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Newspaper Page Text
Forbush was forced to acknowl
edge that probably they wouldn't
As they neared the house he begged
to be allowed to remain ouside and
wait, as he was not in evening dress,
but the distracted bridegroom would
take no denial. Forbush' effaced him
self in a corner of the hall as his
friend, rushing pelmell past the cu
rious guests, sought the presence of
the bride-elect She was white, tear
less and unforgiving.
"Go in there and explain to the
guests. I shall be behind these por
tieres listening. If I open them you
may come and get me. If I do not
there will be no ceremony."
"I advise you to do as she says,"
broke in her father sternly. "It has
been all we could do to keep her
from an entire collapse. She must
have her way."
The chatter among the guest in
stantly hushed as Fenton appeared
in the drawing room. He told his
experience exactly as it had hap
pened. It seemed to Fenton after he
had finished as though the silence
would crush him. He looked toward
the portieres. They remained tight
ly closed. Just then a noise from an
automobile enabled some of the men
near the door to indulge in comment
The noise ceased so suddenly that
the word "jag" came out unpleasant
"That's a lie!" rang out a voice
loud enough to be heard by all, and
Forbush strode into the room and
faced the astonished assembly.
"Jack Forbush!" cried two or three
voices at once. He waved back the
outstretched hands. "Wait!" he de
manded. "I ought to be kicked out
instead of being spoken to. 1 am the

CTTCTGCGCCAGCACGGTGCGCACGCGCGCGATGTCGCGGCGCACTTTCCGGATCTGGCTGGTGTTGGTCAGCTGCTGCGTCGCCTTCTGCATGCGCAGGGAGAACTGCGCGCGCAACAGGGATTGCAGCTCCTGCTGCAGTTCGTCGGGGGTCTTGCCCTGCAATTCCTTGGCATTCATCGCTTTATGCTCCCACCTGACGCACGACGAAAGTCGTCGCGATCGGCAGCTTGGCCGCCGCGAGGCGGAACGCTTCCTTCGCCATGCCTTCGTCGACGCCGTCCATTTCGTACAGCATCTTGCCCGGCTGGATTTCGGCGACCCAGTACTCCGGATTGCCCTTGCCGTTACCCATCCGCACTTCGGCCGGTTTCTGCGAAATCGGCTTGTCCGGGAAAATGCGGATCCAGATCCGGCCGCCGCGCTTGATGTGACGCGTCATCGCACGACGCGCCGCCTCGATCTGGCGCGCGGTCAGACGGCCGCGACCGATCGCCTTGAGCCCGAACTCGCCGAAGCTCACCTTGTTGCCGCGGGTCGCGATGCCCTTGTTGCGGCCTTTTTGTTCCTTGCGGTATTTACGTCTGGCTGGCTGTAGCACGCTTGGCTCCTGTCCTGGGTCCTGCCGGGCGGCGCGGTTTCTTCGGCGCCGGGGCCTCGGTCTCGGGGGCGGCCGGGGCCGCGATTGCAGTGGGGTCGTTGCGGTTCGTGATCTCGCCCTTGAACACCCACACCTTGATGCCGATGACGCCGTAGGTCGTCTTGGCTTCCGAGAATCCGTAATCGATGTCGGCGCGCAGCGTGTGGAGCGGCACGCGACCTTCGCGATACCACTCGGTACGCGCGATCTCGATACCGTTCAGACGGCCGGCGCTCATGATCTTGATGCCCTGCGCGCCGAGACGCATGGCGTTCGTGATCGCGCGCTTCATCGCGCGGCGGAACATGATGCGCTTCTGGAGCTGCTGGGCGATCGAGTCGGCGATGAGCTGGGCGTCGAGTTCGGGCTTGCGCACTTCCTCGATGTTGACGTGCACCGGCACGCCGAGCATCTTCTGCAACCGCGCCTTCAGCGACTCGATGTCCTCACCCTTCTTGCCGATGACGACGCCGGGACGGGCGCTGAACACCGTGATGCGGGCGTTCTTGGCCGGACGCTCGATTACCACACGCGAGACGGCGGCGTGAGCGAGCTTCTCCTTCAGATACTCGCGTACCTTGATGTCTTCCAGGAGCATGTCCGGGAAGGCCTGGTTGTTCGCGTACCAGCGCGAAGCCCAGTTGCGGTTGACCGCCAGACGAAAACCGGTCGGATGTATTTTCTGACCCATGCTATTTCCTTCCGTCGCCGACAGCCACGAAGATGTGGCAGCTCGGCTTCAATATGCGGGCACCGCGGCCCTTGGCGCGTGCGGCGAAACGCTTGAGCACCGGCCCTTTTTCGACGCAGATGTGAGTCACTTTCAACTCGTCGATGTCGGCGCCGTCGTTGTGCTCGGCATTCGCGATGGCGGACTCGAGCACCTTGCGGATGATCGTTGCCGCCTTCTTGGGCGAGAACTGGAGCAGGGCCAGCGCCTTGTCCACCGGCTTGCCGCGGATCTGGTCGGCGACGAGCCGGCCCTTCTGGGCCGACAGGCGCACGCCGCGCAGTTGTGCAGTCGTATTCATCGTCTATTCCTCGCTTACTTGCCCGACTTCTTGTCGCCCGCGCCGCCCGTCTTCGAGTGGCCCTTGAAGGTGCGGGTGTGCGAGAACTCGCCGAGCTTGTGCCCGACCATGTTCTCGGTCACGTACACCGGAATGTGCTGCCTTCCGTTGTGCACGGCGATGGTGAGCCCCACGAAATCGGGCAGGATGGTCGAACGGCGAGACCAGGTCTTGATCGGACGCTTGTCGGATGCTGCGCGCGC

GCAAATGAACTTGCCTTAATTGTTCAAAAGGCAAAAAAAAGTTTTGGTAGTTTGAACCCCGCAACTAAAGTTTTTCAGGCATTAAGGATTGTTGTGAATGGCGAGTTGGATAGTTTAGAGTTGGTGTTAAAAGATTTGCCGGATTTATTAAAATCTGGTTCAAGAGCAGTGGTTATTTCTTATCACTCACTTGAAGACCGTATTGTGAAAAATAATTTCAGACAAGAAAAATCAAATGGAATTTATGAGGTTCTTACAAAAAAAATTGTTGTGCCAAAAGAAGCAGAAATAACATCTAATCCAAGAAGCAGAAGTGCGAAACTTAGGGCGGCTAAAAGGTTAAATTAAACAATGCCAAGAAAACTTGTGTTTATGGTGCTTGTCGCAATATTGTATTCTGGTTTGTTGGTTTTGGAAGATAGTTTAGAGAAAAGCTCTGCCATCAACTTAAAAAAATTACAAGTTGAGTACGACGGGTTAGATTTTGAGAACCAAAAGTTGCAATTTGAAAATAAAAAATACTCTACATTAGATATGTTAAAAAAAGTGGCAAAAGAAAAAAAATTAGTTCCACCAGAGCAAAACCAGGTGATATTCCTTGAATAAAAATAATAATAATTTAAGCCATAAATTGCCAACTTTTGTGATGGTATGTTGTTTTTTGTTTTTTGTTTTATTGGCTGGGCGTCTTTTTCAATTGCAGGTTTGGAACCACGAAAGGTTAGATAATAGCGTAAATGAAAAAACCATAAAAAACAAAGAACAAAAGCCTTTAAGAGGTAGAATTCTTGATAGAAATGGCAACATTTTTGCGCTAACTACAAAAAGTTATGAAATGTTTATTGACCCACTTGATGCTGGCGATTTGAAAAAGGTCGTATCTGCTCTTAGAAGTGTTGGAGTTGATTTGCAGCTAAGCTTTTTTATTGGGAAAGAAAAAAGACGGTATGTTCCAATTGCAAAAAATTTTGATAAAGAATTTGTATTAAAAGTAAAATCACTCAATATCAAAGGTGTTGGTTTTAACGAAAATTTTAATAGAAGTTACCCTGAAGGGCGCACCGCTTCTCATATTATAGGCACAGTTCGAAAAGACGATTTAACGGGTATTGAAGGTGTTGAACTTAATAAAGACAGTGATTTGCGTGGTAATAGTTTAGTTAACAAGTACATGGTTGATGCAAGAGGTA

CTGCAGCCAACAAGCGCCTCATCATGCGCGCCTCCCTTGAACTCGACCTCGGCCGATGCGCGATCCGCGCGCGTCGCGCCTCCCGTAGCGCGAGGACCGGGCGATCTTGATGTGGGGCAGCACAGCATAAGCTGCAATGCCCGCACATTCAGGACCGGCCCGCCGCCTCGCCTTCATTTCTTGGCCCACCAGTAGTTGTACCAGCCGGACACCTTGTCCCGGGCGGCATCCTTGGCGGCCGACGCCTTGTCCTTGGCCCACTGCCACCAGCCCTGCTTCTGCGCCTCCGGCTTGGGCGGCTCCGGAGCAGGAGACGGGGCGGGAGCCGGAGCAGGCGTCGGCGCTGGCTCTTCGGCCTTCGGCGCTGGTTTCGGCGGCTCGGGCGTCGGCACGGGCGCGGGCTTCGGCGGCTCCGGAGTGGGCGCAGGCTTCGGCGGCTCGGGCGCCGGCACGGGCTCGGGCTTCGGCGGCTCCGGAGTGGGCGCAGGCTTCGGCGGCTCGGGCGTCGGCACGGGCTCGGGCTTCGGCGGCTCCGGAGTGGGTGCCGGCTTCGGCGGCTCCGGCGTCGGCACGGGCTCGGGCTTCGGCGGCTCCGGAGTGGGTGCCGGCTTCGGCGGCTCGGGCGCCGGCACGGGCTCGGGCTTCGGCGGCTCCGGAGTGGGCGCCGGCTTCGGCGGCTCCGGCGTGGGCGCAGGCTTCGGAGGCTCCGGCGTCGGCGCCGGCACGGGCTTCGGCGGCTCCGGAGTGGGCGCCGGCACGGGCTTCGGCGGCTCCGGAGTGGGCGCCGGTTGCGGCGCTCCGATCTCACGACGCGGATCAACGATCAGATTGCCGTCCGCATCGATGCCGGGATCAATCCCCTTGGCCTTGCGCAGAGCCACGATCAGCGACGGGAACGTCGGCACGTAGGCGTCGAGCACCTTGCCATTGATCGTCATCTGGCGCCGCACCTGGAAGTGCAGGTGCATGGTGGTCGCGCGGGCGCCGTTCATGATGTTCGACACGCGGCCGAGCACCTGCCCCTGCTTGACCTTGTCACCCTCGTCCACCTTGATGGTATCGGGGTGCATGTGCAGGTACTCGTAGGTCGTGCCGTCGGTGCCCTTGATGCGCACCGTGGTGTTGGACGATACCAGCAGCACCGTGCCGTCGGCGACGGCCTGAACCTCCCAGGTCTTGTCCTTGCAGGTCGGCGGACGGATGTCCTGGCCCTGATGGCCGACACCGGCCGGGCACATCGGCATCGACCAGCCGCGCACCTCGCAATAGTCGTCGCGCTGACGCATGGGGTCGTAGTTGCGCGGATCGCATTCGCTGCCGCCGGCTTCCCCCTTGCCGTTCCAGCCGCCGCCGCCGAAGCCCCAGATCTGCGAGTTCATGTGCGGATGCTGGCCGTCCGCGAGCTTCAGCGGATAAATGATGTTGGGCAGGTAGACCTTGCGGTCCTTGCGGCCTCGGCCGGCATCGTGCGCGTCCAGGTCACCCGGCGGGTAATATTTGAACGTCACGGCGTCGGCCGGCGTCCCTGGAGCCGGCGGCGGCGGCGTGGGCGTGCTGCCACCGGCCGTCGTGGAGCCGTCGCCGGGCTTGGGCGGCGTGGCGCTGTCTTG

one responsible for all this. But I
want you to know I never dreamed it
was his wedding night."
Bruce looked toward the portieres.
They were tightly closed. He turned
appealingly to Forbush and his friend
t "Whoever said that word 'jag i
ouikht to apologize!" cried Forbush.
r. Fenton never touched either
wiiae or cocktail. When i cnaueci
him about his total abstinence he
well, I think I must tell you what he
said if he will allow me." He
loojied at Fenton, who nodded his
acq uiescence. 'Jack,' he said, 'I used
to ake too much. One year ago I
pro srised to leave it alone. If I had
not , kept this promise I wouldn't be
fit i Jo face the woman I love. That's
the lone thing she would not forgive,
it's all due to her that I'm the decent
fell aw I am today.'
" t can t,ell you I was pretty much
ashamed at having urged him. But
win in I could not awaken him I was
so xrightened 'and anxious that I
fore pd a few drops of brandy into his
mowth. I wouldn't think it neces
sarrj to tell all this, but for that re
marui. It means too much to go un
explained." "Jack! you rascal!" broke in one
of me men. "I can believe you did
it, sance you played that sleep, trick
"Itjut I want it, understood," he an
swei jed seriously, "this is the last
time! I play with hypnotism."
Brijace, watching with despairing
eyes I the closed portieres, saw them
openil .A woman in white- raiment
waitud for him.
s your plumbing grumble?
ts does. It's had a crouch on
ever adnce we rebuilt and let it out in
en. We can t even turn a faw-
bw without being growled at
pe we ve given it the run of the
pom it has spread itself all
d in kinks and curleycues and
festodns and dropstitch effects and
nothir he can please It- It mumbles
and d tutters to itself all the time.
Put! I plumbing back in solitary con-
The In maybe it'll shut up.
Conjpulsory morality is no moral